I first encountered Bill Bryson's books on the backpacker trail in southeast Asia. Near the cheap hotels there are small bookstores specializing in English language books where the hippies and the hipsters go to trade in the books they've read and collect another couple they haven't read. Bryson has done a lot of travel writing and he's often funny, so his work showed up more than most - about the only books that outnumbered his were used travel guides for the countries in the region. Inevitably, I ended up reading a couple of his books and mostly enjoying them. He's funny, but he often comes across as a bitterly unhappy man.
Roughly twenty years ago, he wrote a book called Notes from a Small Island about touring around Great Britain (I haven't read it). In 2015, he published The Road to Little Dribbling: More Notes from a Small Island. As it turns out, he married a British woman and has lived in the UK for much of his life. I've enjoyed his books, but particularly Mother Tongue: English and How it Got That Way and A Short History of Nearly Everything. They convinced me I should continue to read his stuff: I love the detours he takes, as in A Short History where he talks about the personal lives and eccentricities of famous scientists as much as the science they brought us.
The Road to Little Dribbling follows Bryson as he once again travels around Britain, mostly visiting places he didn't go for the previous book. He's mellowed with age and is clearly desperately in love with the countryside of his adopted home ... but his way of presenting it can be somewhat jarring. He tells you how awe-inspiring Stonehenge is, and how much better it is than 20 years ago now that the car park is half a mile away instead of right next to it. He also covers some of the stranger scientific details of what we do and don't know about the place. And in the next paragraph he explains how he went to the sandwich shop next to the monument and stabbed the attendant in the head for some minor infraction of etiquette. This is of course meant to be humour, but it's incredibly jarring after his paean to Stonehenge while simultaneously throwing into question the accuracy of his narrative. This happens repeatedly throughout the book, with equally discomforting results. I think I know when things are meant to be "humour" and when they're meant to be "factual," but after 350 pages of these violent contrasts, I ceased to be sure what was correct and what wasn't. Representative of this is that he never mentions "Little Dribbling" in the book at all - and in fact it doesn't seem to exist.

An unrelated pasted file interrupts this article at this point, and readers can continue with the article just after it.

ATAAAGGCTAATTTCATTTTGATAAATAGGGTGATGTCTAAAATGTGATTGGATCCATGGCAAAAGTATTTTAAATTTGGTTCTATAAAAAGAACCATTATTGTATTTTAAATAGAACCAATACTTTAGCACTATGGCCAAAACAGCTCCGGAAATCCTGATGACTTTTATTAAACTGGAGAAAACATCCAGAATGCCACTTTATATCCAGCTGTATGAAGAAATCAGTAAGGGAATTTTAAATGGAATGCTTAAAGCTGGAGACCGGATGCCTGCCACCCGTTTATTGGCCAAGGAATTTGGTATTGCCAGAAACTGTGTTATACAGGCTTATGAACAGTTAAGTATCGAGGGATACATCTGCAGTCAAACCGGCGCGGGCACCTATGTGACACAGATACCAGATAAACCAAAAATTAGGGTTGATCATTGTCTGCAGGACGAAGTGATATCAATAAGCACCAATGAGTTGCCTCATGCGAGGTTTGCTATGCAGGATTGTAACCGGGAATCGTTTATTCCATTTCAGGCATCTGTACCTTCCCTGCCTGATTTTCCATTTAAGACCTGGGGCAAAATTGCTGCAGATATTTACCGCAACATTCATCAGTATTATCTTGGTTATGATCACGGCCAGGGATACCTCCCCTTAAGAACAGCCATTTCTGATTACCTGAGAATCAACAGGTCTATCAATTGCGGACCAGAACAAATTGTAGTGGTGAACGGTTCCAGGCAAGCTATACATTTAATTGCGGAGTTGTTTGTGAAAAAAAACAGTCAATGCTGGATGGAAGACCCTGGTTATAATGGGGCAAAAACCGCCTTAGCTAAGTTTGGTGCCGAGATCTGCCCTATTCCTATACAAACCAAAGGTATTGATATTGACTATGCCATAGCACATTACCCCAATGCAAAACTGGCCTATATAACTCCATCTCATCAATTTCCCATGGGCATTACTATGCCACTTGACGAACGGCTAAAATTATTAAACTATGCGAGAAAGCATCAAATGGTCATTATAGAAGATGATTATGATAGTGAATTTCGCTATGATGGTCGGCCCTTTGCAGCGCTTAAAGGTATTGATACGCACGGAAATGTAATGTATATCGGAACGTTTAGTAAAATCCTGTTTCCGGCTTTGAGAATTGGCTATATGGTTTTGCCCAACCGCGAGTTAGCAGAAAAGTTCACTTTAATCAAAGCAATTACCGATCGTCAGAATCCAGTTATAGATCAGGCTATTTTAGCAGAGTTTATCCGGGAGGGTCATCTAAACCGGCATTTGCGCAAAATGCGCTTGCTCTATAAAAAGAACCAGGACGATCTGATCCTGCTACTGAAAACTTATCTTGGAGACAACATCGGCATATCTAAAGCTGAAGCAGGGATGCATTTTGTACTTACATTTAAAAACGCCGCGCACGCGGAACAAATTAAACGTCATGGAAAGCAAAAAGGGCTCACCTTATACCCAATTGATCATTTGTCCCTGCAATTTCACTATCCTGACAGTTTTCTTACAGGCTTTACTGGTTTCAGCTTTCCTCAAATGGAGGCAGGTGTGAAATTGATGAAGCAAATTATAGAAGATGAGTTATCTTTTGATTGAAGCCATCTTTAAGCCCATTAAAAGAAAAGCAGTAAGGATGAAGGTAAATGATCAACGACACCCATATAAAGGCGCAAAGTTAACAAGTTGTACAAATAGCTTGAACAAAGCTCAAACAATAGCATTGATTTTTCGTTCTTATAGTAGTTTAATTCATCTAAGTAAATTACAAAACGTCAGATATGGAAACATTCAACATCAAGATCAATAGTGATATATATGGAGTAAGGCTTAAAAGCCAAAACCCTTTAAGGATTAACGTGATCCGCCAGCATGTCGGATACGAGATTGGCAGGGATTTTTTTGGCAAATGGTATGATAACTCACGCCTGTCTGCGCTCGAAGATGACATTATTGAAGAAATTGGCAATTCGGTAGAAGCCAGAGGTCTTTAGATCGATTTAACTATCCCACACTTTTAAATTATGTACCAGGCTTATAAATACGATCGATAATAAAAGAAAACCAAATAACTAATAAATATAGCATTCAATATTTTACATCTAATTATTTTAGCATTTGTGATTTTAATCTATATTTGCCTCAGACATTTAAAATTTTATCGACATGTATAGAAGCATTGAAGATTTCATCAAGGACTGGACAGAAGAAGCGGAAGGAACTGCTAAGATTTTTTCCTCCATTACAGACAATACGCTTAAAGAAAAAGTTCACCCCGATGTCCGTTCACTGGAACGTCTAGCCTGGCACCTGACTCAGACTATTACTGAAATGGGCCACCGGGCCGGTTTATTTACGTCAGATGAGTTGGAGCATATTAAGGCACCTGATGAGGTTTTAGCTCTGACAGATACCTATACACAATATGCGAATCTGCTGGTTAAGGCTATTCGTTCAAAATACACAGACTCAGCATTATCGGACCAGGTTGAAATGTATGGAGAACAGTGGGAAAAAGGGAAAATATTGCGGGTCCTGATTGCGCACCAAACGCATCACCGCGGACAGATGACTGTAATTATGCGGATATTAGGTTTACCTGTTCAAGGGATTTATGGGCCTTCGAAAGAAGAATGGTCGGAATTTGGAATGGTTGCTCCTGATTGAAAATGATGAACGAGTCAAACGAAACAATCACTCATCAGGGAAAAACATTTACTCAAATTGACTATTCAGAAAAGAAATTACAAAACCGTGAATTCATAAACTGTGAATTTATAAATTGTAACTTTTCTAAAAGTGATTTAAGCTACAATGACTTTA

In the end, I enjoyed the book ... but I end up feeling that it's a work of fiction rather than fact.